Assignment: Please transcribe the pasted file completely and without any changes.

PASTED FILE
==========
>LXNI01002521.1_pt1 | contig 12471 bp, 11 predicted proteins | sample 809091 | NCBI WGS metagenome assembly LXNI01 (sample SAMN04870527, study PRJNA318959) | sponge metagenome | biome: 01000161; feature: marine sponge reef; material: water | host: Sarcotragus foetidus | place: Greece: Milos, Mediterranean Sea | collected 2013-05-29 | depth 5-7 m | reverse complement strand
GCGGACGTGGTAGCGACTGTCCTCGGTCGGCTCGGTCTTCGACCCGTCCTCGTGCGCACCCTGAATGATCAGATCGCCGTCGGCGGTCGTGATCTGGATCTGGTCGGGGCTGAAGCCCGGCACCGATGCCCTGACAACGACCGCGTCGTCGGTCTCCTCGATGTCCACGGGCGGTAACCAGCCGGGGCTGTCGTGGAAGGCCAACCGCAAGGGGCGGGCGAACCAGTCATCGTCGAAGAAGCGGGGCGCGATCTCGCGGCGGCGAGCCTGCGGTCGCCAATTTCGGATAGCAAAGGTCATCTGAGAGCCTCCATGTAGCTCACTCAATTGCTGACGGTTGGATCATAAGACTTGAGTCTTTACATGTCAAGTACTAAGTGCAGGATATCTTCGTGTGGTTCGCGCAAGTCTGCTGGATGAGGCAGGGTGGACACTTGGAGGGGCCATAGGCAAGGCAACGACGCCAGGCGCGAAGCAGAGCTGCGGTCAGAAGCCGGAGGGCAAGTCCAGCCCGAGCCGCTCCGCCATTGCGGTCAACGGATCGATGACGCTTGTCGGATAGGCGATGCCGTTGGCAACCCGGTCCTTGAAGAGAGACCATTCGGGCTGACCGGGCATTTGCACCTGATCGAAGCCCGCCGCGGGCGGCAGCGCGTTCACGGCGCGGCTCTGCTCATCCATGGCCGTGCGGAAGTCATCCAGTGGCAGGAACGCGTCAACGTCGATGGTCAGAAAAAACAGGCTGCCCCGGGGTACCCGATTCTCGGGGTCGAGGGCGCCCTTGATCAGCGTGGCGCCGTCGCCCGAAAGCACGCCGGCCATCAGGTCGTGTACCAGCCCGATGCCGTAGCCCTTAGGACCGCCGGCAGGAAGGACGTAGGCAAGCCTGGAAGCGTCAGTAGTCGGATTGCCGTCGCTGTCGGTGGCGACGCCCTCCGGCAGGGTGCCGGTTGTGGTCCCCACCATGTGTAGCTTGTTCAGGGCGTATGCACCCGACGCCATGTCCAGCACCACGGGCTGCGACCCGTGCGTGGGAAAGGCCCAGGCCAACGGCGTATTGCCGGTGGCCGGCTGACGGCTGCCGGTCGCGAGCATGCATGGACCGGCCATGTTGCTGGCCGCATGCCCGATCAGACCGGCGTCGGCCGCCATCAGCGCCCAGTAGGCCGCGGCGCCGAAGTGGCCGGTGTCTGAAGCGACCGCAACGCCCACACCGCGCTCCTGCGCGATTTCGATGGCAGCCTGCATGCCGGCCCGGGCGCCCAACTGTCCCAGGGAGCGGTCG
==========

>LXNI01002521.1_pt1 | contig 12471 bp, 11 predicted proteins | sample 809091 | NCBI WGS metagenome assembly LXNI01 (sample SAMN04870527, study PRJNA318959) | sponge metagenome | biome: 01000161; feature: marine sponge reef; material: water | host: Sarcotragus foetidus | place: Greece: Milos, Mediterranean Sea | collected 2013-05-29 | depth 5-7 m | reverse complement strand
GCGGACGTGGTAGCGACTGTCCTCGGTCGGCTCGGTCTTCGACCCGTCCTCGTGCGCACCCTGAATGATCAGATCGCCGTCGGCGGTCGTGATCTGGATCTGGTCGGGGCTGAAGCCCGGCACCGATGCCCTGACAACGACCGCGTCGTCGGTCTCCTCGATGTCCACGGGCGGTAACCAGCCGGGGCTGTCGTGGAAGGCCAACCGCAAGGGGCGGGCGAACCAGTCATCGTCGAAGAAGCGGGGCGCGATCTCGCGGCGGCGAGCCTGCGGTCGCCAATTTCGGATAGCAAAGGTCATCTGAGAGCCTCCATGTAGCTCACTCAATTGCTGACGGTTGGATCATAAGACTTGAGTCTTTACATGTCAAGTACTAAGTGCAGGATATCTTCGTGTGGTTCGCGCAAGTCTGCTGGATGAGGCAGGGTGGACACTTGGAGGGGCCATAGGCAAGGCAACGACGCCAGGCGCGAAGCAGAGCTGCGGTCAGAAGCCGGAGGGCAAGTCCAGCCCGAGCCGCTCCGCCATTGCGGTCAACGGATCGATGACGCTTGTCGGATAGGCGATGCCGTTGGCAACCCGGTCCTTGAAGAGAGACCATTCGGGCTGACCGGGCATTTGCACCTGATCGAAGCCCGCCGCGGGCGGCAGCGCGTTCACGGCGCGGCTCTGCTCATCCATGGCCGTGCGGAAGTCATCCAGTGGCAGGAACGCGTCAACGTCGATGGTCAGAAAAAACAGGCTGCCCCGGGGTACCCGATTCTCGGGGTCGAGGGCGCCCTTGATCAGCGTGGCGCCGTCGCCCGAAAGCACGCCGGCCATCAGGTCGTGTACCAGCCCGATGCCGTAGCCCTTAGGACCGCCGGCAGGAAGGACGTAGGCAAGCCTGGAAGCGTCAGTAGTCGGATTGCCGTCGCTGTCGGTGGCGACGCCCTCCGGCAGGGTGCCGGTTGTGGTCCCCACCATGTGTAGCTTGTTCAGGGCGTATGCACCCGACGCCATGTCCAGCACCACGGGCTGCGACCCGTGCGTGGGAAAGGCCCAGGCCAACGGCGTATTGCCGGTGGCCGGCTGACGGCTGCCGGTCGCGAGCATGCATGGACCGGCCATGTTGCTGGCCGCATGCCCGATCAGACCGGCGTCGGCCGCCATCAGCGCCCAGTAGGCCGCGGCGCCGAAGTGGCCGGTGTCTGAAGCGACCGCAACGCCCACACCGCGCTCCTGCGCGATTTCGATGGCAGCCTGCATGCCGGCCCGGGCGCCCAACTGTCCCAGGGAGCGGTCG